When you’re organising a work event, it can be pretty stressful getting everything right. You’ll need to figure out everything from who’s coming, where to host it, and what the day will consist of. Whether you’re hosting a business meeting, a conference, a team building day, or an awards ceremony, there are so many things to consider. However, I find that once the venue is sorted, the other things seem to fall into place relatively easily. Here are my tips for choosing the right venue for your event to make the process just that little bit easier…
Know your numbers
My first recommendation would be to get an approximate number of attendees before you begin your venue search. One of the first things the booking staff will ask you will be “how many people are coming?” – this is so they can allocate the right space to the right parties. After all, imagine if you booked a room for 50 and then 150 ended up coming; it would be a logistical nightmare! You may also be able to barter with the venue if you have a large number of guests coming, so that is another reason to know your numbers. Either way, it’s good practice to send a confirmed number of attendees a couple of weeks before your event.
Think about the practicalities
Once you’ve found a few potential venues, it’s time to start thinking about the nitty gritty. If you’re having a conference, are there breakout areas where people can help themselves to a coffee to get through the next few sessions? If you’re having a lot of people, are there enough toilets to satisfy the demand? This is especially important for award ceremonies when people are potentially drinking a few more than they usually would on a work night.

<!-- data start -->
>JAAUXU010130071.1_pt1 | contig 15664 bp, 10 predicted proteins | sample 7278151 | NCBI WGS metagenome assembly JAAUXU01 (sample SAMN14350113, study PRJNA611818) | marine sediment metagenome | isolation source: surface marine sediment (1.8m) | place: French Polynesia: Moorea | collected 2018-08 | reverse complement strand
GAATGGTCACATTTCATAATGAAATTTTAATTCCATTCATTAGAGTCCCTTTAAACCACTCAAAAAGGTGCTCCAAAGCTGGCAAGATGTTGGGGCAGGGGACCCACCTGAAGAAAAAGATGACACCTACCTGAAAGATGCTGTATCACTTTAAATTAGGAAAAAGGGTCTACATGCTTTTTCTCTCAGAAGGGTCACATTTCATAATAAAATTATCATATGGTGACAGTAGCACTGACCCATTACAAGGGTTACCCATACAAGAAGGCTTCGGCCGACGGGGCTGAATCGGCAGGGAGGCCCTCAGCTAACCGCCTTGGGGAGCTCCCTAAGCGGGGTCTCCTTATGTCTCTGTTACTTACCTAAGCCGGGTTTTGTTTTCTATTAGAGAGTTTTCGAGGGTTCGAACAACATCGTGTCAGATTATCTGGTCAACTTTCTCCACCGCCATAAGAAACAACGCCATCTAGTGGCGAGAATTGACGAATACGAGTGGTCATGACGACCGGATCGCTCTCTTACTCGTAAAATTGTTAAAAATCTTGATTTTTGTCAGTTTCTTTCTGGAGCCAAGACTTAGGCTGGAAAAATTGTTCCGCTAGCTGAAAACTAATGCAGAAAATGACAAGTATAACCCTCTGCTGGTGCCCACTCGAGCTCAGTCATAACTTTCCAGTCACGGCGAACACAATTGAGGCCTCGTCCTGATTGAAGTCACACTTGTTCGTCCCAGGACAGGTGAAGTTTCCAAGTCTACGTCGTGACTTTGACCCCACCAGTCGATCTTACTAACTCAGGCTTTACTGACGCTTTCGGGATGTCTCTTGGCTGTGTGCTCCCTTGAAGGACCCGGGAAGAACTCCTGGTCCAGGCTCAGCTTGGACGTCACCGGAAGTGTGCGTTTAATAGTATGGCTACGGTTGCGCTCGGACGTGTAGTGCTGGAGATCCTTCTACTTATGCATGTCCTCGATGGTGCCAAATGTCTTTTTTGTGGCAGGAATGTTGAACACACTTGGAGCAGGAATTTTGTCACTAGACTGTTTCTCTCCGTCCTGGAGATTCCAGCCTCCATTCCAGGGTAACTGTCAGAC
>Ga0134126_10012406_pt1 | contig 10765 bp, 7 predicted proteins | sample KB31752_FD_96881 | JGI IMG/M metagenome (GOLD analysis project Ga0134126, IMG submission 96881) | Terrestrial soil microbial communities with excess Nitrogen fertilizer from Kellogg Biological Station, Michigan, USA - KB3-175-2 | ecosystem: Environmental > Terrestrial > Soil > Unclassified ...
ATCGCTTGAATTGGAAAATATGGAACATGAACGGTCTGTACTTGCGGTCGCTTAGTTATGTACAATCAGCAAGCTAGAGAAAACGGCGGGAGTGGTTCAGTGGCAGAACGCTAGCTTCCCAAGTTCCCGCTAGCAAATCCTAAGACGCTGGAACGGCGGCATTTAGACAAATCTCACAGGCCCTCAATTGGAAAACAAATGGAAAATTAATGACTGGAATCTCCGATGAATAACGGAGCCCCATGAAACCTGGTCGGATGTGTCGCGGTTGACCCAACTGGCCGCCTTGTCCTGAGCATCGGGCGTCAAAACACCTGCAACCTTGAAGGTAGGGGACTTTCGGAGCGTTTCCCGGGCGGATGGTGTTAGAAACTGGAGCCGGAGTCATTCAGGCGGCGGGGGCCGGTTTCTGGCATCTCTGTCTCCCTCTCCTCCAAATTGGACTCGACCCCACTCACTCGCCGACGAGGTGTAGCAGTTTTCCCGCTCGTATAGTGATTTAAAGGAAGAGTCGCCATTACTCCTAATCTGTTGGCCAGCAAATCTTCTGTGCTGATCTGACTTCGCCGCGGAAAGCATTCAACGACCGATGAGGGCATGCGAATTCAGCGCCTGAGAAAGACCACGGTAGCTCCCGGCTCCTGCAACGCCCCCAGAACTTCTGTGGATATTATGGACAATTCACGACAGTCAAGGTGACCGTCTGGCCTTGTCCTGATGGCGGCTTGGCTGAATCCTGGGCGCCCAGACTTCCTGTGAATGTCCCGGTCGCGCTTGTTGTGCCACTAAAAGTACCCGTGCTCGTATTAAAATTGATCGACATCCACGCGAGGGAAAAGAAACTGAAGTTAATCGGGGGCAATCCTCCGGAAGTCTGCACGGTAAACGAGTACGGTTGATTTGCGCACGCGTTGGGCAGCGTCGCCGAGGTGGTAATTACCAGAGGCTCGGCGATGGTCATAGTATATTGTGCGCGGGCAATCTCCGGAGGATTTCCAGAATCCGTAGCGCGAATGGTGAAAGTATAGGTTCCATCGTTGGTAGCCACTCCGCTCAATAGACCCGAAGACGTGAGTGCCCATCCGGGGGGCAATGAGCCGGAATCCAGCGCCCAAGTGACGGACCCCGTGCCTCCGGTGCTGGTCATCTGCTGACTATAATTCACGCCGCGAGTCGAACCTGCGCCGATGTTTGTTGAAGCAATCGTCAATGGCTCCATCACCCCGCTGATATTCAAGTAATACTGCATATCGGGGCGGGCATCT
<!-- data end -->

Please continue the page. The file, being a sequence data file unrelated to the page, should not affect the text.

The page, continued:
What industry are you in?
If you’re putting on an industry specific event, many event organisers would tell you to find a venue that represents the industry. If you are a digital agency, you might want a place that is technologically savvy, whereas if you’re in the sports business, a football ground or a golf club might be more suitable. Then again, you might want to get your staff to step out of their normal roles for one night, meaning that a train conductor may end up wearing a suit to a swanky ball instead.
Consider venue accessibility
Finally, there are a number of accessibility requirements you might want to consider. The first of these is for those who require a wheelchair or special assistance; check with the venue that they have ramps, lifts and disabled access toilets so everyone is catered for. The next point to think about is the venue’s proximity to transport hubs so all of your guests can arrive and leave safely and conveniently. And lastly, you may need to ask how big the lift space is, and whether cars are able to park outside. If you are bringing along an exhibition stand or pop-up banner, it can be handy to bring these inside without struggling up the stairs, or without lugging them from a car park a ten minute walk away!